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How would you use mathematical induction to prove that

$1 \cdot 2 \cdot 3 + 2 \cdot 3 \cdot 4 + \dots + n \cdot (n + 1) \cdot (n + 2) = \frac{n(n + 1)(n + 2)(n + 3)}{4}$

I tried proving the base case of $n = 1$ but the left half is much larger than the right half after computing $n = 1$. Can someone please solve this problem and explain how and why the solution is correct? I've been stuck on it for hours.

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The base case for $n=1$ is actually quite easy, since:

$\frac{1\cdot 2\cdot 3 \cdot 4}{4} = 1\cdot 2 \cdot 3$

Assuming that it holds for $n$, we check $n+1$:

$1\cdot 2\cdot 3 + \cdots + n(n+1)(n+2) + (n+1)(n+2)(n+3) = \frac{n(n+1)(n+2)(n+3)}{4} + (n+1)(n+2)(n+3) = \frac{n(n+1)(n+2)(n+3) + 4(n+1)(n+2)(n+3)}{4} = \frac{(n+1)(n+2)(n+3)(n+4)}{4}$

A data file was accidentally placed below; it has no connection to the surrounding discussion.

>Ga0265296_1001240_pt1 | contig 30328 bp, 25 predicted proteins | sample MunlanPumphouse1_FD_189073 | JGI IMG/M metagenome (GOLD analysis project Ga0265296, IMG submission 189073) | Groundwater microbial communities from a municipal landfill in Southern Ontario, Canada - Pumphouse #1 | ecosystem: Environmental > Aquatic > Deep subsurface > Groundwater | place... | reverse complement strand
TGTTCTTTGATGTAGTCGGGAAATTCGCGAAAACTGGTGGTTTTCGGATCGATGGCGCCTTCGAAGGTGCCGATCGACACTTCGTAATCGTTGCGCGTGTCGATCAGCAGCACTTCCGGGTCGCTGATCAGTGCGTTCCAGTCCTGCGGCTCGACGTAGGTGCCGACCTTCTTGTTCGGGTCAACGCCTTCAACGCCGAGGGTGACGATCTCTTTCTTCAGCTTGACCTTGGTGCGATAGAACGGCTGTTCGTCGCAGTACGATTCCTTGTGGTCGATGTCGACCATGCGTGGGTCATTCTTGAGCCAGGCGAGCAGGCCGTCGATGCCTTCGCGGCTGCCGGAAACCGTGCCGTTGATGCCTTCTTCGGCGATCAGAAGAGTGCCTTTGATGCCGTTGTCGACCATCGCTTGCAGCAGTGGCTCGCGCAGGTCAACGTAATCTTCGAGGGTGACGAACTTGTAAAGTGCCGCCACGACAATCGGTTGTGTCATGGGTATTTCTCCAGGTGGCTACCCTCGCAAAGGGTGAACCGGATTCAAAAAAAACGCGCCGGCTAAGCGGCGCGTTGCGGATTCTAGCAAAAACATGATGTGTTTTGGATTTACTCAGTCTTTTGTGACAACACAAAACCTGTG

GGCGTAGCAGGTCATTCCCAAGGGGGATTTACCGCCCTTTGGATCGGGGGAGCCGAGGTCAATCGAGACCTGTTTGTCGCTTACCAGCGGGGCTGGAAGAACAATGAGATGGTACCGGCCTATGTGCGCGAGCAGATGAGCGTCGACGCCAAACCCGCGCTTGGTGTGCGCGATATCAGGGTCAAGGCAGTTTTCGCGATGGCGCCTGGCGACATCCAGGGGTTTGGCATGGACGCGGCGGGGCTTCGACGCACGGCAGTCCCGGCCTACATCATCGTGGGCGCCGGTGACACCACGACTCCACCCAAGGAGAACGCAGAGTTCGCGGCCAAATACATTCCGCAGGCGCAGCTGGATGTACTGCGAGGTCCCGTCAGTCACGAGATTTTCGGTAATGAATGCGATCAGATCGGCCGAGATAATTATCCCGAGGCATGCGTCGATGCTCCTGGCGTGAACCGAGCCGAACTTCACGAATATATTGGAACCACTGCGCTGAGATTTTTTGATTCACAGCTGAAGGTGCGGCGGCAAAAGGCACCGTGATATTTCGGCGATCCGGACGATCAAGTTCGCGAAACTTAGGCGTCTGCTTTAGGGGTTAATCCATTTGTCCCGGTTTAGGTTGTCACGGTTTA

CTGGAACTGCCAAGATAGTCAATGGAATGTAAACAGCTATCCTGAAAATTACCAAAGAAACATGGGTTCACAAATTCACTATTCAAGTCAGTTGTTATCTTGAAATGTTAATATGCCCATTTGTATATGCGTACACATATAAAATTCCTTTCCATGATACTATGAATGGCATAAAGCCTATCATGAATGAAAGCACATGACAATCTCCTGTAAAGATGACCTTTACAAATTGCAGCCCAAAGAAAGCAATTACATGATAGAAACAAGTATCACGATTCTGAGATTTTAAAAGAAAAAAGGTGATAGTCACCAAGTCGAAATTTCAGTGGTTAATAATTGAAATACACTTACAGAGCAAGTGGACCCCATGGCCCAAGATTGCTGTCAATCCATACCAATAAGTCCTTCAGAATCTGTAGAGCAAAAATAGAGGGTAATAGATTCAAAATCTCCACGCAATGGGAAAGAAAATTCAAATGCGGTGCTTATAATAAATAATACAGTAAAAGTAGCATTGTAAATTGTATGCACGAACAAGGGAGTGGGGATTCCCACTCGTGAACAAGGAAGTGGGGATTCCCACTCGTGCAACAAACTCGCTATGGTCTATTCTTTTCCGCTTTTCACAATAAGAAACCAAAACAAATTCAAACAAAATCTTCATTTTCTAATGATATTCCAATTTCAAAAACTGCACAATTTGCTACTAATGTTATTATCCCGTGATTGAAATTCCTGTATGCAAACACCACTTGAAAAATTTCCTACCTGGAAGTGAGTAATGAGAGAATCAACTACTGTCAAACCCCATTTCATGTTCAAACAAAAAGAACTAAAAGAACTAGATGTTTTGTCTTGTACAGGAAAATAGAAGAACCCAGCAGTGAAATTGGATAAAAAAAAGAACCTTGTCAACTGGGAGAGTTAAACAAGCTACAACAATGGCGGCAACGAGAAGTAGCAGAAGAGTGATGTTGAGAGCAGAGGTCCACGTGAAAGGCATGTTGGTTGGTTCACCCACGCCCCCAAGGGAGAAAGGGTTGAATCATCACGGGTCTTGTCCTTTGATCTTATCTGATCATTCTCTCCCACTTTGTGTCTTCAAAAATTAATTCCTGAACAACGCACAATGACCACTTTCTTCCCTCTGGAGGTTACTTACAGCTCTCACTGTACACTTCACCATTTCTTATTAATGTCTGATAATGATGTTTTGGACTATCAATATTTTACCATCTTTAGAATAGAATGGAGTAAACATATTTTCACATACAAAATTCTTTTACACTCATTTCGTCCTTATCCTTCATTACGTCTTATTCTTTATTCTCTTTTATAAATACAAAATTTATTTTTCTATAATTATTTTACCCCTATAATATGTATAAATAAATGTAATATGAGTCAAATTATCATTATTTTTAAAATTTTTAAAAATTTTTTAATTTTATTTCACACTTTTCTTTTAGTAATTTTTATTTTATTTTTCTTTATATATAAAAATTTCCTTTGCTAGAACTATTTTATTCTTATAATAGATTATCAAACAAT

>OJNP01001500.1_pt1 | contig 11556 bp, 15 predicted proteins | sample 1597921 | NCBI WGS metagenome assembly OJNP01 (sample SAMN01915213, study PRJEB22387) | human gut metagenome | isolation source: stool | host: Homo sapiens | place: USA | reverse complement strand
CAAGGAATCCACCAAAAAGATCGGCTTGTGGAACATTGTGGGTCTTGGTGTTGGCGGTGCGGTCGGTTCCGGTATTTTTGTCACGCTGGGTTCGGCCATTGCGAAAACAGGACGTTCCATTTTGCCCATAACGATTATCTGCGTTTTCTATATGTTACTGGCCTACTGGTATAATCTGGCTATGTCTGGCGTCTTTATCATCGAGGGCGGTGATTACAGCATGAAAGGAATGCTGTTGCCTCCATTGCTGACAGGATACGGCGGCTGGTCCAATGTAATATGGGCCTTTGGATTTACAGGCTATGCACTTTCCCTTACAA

which is what we set out to prove.

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You want to prove

$$\underbrace{1 \times 2 \times 3 + 2 \times 3 \times 4 + \dots + (n + 1)(n + 2)(n+3)}_a = \underbrace{\frac{(n + 1)(n + 2)(n + 3)(n+4)}{4}}_b$$

and you are allowed to assume

$$\underbrace{1 \times 2 \times 3 + 2 \times 3 \times 4 + \dots + n(n + 1)(n + 2)}_c = \underbrace{\frac{n(n + 1)(n + 2)(n + 3)}{4}}_d$$

So you want to prove $a=b$ given that $c=d$. First notice the relationship between $c$ and $a$:

$$c+(n + 1)(n + 2)(n+3) = a$$

Now that you have some information, you can prove $a=b$ starting with our assumption:

$$c=d$$ $$a - (n + 1)(n + 2)(n+3) = \frac{n(n + 1)(n + 2)(n + 3)}{4}$$ $$a = \frac{n(n + 1)(n + 2)(n + 3)}{4} + \frac{4(n + 1)(n + 2)(n+3)}{4}$$ $$a = \frac{\bigg((n + 1)(n + 2)(n+3)\bigg)\bigg(n + 4\bigg)}{4}$$ $$a = b$$

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For alternative approach $$r(r+1)(r+2)=r(r+1)(r+2)\dfrac{[(r+3)-(r-1)]}{4}$$ $$r(r+1)(r+2)=\frac14r(r+1)(r+2)(r+3)-\frac14(r-1)r(r+1)(r+2),\,\,\,\,\,\color{Green}{\text{Telescope}}$$

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